• Adding collaborators in Pinterest.

    Adding collaborators in Pinterest.

    Pinterest –A huge hit among casual users, Pinterest also has a loyal following amont educators. Users can use bookmarklets or browser extensions to quickly add Pins to specific boards, where they are shared in Pinterest’s appealing, visual style. Don’t forget that Pinterest can be very collaborative, too. Just visit the user dashboard, click on the Edit button at the bottom of any board, then add contributors using their email addresses.

  • Symbaloo webmix

    Symbaloo webmix

    SymbalooEDU –Symbaloo EDU is another tool that has grown a huge following in education circles, in particular. Users create very slick, graphical “webmixes”, collections of bookmarked sites. One shortcoming is that webmixes can be shared, but are not truly collaborative just yet. Still, its attractive style, user-friendly results, and ample pre-existing collections make it worth a look.

  • A flipped classroom pearltree.

    A flipped classroom pearltree.

    Pearltrees –Pearltrees is a tool unlike any of the others. It is very visual in nature, and folks who like graphic organizers are likely to love Pearltrees. Bookmarks, called “pearls”, are added via browser extension and organized into “trees”, which are clusters of pearls. Pearltree users can share trees and pearls, follow others’ collections, and collaboratively build collections. Probably not for everyone, but for those who like its style, Pearltrees is a powerful resource.

  • A ScoopIt collection.

    A ScoopIt collection.

    ScoopIt –ScoopIt takes yet another approach to saving bookmarks, assembling groups of them into pages resembling online newspapers or magazines. A browser bookmarklet can expedite the adding of resources to topic lists. Users choose the destination lists and add descriptions. Users can follow one another and “suggest” new resources to be added, a list of which can be browsed (“curated”, in ScoopIt lingo), evaluated, and either added or rejected. ScoopIt will also make recommendations from the web based on user-defined terms. A drawback is the inability to filter items on a specific collection, but I keep coming back to the tool after several years.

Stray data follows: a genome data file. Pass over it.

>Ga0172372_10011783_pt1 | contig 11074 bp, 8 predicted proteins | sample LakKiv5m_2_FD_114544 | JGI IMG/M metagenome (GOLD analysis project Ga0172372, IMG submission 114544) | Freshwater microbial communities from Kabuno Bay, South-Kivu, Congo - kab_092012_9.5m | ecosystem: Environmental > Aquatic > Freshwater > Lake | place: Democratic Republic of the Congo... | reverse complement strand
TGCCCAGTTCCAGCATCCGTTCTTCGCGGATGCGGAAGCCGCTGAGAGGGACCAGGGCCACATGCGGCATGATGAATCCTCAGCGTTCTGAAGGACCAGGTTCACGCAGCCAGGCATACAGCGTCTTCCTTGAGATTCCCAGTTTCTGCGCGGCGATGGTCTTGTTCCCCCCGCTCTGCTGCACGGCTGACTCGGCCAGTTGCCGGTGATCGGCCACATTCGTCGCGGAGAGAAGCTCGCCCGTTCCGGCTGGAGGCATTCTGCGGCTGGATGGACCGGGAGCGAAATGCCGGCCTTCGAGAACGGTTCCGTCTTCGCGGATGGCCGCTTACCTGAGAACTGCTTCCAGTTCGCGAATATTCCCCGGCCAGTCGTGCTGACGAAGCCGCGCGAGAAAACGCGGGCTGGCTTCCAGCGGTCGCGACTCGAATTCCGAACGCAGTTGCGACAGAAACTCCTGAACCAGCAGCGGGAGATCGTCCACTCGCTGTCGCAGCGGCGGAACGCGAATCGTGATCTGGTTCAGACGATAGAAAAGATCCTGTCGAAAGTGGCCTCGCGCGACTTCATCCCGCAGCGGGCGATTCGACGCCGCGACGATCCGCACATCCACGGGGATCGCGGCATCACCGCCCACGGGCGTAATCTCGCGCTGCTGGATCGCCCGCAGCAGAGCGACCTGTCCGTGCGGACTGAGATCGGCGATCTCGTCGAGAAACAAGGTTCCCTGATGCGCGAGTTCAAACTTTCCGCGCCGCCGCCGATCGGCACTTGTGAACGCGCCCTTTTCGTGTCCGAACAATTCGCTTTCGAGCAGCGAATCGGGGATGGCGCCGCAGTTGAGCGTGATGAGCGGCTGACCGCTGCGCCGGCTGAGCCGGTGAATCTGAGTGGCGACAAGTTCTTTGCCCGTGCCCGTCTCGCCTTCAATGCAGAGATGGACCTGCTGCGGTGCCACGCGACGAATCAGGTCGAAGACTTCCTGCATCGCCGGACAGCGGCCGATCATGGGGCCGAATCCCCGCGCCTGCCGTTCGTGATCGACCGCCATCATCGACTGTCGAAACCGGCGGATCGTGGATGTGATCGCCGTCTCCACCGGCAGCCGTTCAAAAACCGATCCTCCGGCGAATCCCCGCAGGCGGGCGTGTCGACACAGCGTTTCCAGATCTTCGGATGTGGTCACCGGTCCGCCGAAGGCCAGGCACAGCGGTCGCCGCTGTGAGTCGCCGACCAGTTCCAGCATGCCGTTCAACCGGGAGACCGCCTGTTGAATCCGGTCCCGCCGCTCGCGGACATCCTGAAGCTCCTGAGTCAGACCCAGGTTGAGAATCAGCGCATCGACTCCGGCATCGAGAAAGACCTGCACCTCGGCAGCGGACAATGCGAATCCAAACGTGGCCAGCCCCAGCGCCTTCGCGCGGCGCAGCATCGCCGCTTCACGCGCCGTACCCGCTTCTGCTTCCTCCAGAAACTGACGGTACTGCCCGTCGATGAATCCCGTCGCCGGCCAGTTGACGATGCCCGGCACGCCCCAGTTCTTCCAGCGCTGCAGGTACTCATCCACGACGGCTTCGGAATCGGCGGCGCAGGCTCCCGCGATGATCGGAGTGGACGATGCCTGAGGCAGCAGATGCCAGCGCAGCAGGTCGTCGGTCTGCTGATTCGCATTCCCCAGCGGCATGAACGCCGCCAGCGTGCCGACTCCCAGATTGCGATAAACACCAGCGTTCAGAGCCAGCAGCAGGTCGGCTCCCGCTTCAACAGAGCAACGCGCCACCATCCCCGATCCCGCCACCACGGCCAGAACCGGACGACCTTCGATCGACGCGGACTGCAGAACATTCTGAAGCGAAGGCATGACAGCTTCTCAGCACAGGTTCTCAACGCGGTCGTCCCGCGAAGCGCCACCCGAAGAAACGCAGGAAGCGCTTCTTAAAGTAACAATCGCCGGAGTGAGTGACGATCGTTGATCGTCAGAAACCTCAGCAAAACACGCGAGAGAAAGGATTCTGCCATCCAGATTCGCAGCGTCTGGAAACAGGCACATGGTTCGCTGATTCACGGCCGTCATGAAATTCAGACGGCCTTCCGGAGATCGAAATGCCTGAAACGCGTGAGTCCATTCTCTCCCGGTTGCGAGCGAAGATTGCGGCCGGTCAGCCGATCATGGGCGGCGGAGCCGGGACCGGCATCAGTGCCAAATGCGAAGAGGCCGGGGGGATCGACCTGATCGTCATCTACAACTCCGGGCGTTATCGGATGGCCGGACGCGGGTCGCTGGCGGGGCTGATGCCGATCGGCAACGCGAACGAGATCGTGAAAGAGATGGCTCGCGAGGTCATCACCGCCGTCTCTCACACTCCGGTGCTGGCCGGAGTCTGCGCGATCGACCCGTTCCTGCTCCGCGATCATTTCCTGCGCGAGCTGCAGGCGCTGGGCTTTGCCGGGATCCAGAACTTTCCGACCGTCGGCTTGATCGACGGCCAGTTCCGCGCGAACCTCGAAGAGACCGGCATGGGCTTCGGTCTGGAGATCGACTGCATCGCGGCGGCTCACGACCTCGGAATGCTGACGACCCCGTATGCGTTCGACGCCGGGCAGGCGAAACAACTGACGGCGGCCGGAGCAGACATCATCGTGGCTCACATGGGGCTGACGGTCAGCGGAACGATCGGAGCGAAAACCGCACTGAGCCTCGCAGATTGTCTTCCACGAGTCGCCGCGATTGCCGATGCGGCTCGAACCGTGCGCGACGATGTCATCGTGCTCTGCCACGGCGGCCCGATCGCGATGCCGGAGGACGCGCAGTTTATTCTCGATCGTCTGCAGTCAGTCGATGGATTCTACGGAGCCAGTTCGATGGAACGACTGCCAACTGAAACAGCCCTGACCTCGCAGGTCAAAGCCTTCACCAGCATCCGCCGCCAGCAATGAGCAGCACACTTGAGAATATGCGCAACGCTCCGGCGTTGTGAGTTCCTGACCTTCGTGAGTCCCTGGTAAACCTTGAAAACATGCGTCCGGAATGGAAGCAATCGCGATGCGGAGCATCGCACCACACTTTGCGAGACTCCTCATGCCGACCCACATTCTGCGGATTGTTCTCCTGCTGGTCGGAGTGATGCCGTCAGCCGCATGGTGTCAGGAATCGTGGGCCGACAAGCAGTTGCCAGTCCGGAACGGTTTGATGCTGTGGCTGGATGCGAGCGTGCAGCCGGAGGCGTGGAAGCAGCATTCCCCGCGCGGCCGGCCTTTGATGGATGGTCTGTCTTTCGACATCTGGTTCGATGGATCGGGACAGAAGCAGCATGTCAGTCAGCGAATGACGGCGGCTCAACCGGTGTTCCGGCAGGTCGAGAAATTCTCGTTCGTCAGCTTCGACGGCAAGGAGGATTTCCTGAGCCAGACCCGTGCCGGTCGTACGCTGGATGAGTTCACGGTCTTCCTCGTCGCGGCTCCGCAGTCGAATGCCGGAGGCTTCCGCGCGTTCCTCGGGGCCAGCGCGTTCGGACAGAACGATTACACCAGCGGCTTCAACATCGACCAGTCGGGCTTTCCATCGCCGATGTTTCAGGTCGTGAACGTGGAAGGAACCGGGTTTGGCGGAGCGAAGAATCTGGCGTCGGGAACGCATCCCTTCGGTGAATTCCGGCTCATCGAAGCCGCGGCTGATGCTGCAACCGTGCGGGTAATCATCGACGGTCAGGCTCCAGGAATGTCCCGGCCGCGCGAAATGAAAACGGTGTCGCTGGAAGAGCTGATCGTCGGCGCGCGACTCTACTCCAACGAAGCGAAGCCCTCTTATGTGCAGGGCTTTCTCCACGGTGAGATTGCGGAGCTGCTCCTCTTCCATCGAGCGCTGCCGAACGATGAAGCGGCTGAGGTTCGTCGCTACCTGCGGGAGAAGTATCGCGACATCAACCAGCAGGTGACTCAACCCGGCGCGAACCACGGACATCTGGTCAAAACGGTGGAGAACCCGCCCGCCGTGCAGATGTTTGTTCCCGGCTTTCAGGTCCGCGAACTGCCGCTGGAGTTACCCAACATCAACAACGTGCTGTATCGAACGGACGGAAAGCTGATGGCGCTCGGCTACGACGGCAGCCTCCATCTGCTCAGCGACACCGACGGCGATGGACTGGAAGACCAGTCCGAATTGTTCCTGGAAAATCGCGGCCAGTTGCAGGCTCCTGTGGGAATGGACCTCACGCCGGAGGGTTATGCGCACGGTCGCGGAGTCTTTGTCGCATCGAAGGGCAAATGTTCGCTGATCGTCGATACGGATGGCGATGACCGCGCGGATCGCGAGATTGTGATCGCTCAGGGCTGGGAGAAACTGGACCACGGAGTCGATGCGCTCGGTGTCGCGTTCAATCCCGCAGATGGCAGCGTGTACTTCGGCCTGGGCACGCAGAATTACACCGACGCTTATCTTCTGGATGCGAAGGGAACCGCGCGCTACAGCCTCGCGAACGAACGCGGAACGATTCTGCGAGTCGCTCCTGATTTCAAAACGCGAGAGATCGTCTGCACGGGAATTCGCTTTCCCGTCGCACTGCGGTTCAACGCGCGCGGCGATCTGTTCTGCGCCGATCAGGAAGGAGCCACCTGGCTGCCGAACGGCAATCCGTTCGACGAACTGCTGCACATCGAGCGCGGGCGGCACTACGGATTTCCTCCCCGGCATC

Certainly, there are countless other bookmarking tools being used by educators to collaboratively cultivate classroom collections. What are others that should be in any such list? How are you using them with your students or teams?

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New Podcast: Student Multimedia Projects

March 6, 2014 by · No Comments · 21st Century Skills, collaboration, Digital Storytelling, Educational technology, images/video, podcasting, Teaching and Learning, Web Tools, Wikis

Discussion of some alternatives to essays or PowerPoints.

 

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Sit on IT (Innovation Technology)

March 4, 2014 by · No Comments · creativity, innovation

Ritchie Cunningham

Last summer at the ISTE Conference in San Antonio, I was fortunate enough to be introduced to a Canadian educator by the name of Jared Nichol (For those too young to know, no, that’s not a picture of him–it’s Ritchie Cunningham…in reference to the title. Google it.) . Jared is a high school multimedia and language arts teacher in Cold Lake High School, in eastern Alberta. He shared with me the Wikiseat project his students had taken on.  I was intrigued by the simplicity of the idea. Students receive a 5″ tall tripod made from angle iron pieces and design and build chairs using them as the centerpiece, or “Catalyst“. The Catalysts are the creation of a young San Francisco man by the name of Nic Weidinger, who came up with the idea as a senior project for design school at Ohio State. While certainly not something most would call “high tech”, the project emphasizes design, artistic ability, creativity, inventiveness, and engineering, all valuable, marketable skills.